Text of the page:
Jimmy Carter: the most underrated president of the last 60 years

Long-time readers know I am a constitutional conservative/libertarian and that I hold nothing back in criticizing the toxic left.   When Teddy Kennedy died, I wrote a controversial piece pointing out what a disaster of a person he was, and I remain proud of that post.

I reached my years of political awareness in the late 1970s, and let’s face it, those years were chaotic, and Jimmy Carter was president.  The United States suffered through gas lines and massive inflation and seemingly one foreign policy crisis after another (Afghanistan, Iran,  the hostages in Iran, El Salvador, Nicaragua, etc, etc).  For those of us who lived through those times, the relative calm of the Trump years is, so far, noteworthy.  When I was a teenager, I felt like the United States was about to fall apart literally every day.

And the Reagan years of the 1980s were prosperous and filled with foreign policy successes culminating in the fall of the Soviet Union and the seeming end of Communism.   So, the conventional wisdom is:  Jimmy Carter – disaster; Reagan – massive winner.

What people are missing is that almost all of Reagan’s biggest successes were put into motion by President Carter.  Carter laid the foundation for the vast majority of Reagan’s economic and foreign policy achievements.  If Carter had been elected for a second term, he would have gotten credit for turning the economy around and laying the groundwork for the end of the Soviet Union. But of course he did not, so many people see Carter as an ineffectual lightweight.

Let me try to convince you that Jimmy Carter has been underrated and indeed promoted many policies that bore fruit after he left office.


Paul Volcker appointed chairman of the Fed

It may be difficult for young people today to understand how bad the economy was through most of the 1970s. The primary problem was inflation, which was in the double digits during critical times.  Today inflation is less than two percent.  A world of 12 to 14 percent inflation means good in the stores are constantly going up in price and consumers feel they can never keep up.  I remember going to the grocery store and seeing the checkers going down the rows constantly raising prices of bread, cereal, meat, milk, eggs – everything.  We would go back two days later, and the prices had gone up yet again.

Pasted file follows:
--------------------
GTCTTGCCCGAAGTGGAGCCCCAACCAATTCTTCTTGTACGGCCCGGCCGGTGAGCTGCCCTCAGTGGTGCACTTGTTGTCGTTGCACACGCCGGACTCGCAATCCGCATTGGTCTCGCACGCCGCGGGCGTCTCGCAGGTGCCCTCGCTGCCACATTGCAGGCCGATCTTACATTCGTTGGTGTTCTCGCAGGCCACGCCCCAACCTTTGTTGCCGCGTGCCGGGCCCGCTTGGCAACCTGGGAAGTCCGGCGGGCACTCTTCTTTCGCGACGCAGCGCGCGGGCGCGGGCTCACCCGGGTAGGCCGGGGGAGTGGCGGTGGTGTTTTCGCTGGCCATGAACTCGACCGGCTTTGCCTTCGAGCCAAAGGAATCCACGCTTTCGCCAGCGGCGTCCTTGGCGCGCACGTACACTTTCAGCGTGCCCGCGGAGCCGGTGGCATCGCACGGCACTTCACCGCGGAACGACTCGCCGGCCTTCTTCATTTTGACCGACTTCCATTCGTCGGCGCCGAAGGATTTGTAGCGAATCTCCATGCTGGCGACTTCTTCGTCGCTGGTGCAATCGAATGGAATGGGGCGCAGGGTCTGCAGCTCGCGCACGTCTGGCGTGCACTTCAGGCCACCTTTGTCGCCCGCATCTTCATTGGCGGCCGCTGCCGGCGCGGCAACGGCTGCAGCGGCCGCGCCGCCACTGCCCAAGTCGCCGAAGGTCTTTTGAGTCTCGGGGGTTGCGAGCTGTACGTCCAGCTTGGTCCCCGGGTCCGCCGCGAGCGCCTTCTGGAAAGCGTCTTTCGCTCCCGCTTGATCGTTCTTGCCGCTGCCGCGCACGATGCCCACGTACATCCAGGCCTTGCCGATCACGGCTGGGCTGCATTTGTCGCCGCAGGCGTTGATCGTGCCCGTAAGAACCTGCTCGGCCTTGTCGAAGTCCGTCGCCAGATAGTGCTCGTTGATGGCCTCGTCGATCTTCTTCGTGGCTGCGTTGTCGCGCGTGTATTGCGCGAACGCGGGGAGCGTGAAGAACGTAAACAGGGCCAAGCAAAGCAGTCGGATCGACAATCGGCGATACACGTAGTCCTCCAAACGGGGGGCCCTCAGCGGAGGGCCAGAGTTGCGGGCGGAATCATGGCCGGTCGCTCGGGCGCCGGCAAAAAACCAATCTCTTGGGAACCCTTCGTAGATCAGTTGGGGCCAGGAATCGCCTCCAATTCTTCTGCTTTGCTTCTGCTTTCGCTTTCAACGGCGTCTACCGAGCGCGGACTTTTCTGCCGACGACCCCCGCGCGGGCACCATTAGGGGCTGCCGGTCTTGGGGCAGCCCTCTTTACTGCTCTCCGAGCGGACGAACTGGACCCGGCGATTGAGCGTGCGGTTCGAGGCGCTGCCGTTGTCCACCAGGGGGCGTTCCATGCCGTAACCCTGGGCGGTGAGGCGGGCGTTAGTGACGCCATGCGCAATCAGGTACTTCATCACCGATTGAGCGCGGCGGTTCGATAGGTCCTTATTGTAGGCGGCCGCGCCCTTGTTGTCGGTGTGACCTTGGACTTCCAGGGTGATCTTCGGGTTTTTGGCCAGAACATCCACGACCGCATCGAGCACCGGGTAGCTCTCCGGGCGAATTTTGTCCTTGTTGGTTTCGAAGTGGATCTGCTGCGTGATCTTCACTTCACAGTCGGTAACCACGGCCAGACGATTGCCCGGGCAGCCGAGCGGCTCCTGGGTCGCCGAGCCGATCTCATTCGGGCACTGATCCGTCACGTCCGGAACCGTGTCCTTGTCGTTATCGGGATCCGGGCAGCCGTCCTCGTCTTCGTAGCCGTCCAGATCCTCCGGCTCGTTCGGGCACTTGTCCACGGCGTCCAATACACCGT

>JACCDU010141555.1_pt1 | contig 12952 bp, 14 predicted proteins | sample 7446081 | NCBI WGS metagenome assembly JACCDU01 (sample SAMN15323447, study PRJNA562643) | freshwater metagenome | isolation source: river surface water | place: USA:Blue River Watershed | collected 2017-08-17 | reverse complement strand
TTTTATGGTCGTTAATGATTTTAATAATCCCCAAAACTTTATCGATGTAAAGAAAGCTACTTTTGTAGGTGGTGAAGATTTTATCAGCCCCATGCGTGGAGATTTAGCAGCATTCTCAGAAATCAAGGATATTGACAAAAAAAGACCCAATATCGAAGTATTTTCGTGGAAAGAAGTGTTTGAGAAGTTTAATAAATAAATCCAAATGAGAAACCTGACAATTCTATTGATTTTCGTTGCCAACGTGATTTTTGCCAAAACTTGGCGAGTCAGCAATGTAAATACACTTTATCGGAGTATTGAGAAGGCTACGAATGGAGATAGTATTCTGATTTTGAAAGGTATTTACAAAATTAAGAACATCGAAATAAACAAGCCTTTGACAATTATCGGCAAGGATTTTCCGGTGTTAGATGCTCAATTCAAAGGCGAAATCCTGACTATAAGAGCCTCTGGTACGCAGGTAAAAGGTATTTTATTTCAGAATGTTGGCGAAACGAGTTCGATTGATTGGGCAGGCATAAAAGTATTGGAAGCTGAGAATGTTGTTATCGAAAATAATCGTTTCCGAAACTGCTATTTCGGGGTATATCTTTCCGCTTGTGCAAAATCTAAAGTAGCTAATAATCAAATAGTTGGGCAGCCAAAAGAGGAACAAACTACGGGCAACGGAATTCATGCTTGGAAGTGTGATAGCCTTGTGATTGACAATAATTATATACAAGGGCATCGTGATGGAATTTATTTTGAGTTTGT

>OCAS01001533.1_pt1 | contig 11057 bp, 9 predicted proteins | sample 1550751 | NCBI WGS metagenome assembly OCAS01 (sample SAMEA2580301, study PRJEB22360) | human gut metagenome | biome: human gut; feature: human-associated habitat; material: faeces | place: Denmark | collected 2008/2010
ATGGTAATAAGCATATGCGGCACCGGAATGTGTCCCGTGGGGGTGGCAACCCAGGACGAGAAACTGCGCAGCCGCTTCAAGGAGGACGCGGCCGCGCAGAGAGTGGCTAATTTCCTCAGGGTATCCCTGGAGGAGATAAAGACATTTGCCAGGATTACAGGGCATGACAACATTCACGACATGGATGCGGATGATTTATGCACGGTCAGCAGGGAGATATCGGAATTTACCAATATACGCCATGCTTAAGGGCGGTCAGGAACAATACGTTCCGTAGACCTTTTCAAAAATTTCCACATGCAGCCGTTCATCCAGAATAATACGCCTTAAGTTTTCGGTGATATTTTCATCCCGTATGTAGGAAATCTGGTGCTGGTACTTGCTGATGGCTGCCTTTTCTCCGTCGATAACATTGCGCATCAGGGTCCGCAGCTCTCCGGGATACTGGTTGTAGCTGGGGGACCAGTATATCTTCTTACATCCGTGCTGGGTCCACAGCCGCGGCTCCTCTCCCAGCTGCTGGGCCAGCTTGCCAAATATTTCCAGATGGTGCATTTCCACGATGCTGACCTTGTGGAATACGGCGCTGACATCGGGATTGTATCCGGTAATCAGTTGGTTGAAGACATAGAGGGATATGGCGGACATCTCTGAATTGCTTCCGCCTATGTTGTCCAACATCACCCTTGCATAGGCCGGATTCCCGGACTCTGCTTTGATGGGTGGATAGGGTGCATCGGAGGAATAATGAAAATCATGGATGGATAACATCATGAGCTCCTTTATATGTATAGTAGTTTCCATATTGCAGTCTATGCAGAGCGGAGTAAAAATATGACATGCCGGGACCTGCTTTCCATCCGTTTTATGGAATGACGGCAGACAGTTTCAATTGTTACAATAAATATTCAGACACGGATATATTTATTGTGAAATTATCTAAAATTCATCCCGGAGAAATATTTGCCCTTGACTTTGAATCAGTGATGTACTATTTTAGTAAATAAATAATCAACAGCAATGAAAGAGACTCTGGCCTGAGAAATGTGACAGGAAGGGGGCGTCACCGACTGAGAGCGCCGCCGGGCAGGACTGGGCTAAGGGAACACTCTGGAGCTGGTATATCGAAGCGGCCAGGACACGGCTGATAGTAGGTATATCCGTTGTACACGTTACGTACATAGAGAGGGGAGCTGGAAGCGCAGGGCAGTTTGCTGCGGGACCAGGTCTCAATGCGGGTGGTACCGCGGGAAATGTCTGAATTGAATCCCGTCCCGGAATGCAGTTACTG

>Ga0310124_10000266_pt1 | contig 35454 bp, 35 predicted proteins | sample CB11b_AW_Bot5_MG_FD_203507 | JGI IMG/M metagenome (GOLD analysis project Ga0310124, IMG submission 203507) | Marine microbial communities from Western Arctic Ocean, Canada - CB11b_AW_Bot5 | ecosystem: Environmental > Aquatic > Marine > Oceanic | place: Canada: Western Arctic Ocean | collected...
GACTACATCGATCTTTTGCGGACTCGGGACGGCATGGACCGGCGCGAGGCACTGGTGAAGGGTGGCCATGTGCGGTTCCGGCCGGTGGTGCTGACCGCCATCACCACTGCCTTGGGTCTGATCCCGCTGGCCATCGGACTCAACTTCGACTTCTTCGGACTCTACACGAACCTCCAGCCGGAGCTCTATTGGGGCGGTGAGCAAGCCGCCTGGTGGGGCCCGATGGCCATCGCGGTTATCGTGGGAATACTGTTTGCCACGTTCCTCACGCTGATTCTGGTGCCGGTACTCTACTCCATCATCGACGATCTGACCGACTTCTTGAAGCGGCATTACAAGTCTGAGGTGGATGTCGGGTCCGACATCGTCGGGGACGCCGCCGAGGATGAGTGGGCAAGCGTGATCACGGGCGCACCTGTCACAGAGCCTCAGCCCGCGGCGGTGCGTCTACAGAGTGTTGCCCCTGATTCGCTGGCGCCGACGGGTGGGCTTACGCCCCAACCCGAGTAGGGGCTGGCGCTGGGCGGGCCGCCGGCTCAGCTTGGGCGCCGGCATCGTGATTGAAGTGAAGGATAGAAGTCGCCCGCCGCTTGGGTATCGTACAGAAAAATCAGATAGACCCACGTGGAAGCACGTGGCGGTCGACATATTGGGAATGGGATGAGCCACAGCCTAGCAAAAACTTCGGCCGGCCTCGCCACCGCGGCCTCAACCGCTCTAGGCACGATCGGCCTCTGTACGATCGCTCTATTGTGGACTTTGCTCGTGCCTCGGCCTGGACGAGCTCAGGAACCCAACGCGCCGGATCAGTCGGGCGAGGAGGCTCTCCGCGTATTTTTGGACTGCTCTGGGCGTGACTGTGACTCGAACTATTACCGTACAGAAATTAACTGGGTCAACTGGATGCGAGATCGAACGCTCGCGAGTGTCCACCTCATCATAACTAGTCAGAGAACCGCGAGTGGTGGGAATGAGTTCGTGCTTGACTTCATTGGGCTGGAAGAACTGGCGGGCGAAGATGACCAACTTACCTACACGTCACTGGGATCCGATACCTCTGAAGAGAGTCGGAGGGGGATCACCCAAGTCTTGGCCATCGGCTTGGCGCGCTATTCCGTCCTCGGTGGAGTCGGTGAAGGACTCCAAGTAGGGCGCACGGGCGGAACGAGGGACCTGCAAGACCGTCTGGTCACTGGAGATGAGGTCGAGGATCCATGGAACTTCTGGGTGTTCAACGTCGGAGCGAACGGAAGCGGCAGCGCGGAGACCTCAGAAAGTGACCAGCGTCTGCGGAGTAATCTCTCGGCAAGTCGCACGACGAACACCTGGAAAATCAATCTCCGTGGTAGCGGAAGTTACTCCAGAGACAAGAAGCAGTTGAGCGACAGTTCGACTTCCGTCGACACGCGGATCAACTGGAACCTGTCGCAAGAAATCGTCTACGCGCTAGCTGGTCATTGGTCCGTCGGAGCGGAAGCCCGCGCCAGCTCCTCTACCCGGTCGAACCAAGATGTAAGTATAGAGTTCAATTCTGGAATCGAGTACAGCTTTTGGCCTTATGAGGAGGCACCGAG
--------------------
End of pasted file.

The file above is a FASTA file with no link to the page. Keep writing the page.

And the economy had created a mental environment where people began to accept the idea of massive inflation.   It seemed like something we would just have to learn to live with.  But of course massive inflation hurts the poor most of all (and I was quite poor in those days).   Mentally, most people I knew had come to accept a sense of decline.  We would never get ahead – we would always be poor.

Jimmy Carter appointed Paul Volcker to the head of the Federal Reserve 1979, and Volcker adopted the controversial position of massively raising interests rates to deal with inflation.  You can read more about it here.   It took two years, and Jimmy Carter was voted out in 1980, but by the early 1980s inflation had virtually disappeared.   The policy worked so well that there was massive deflation in many goods during the 1980s.   I remember watching gas prices crater after constantly going up in the 1970s, and it was a beautiful thing for drivers.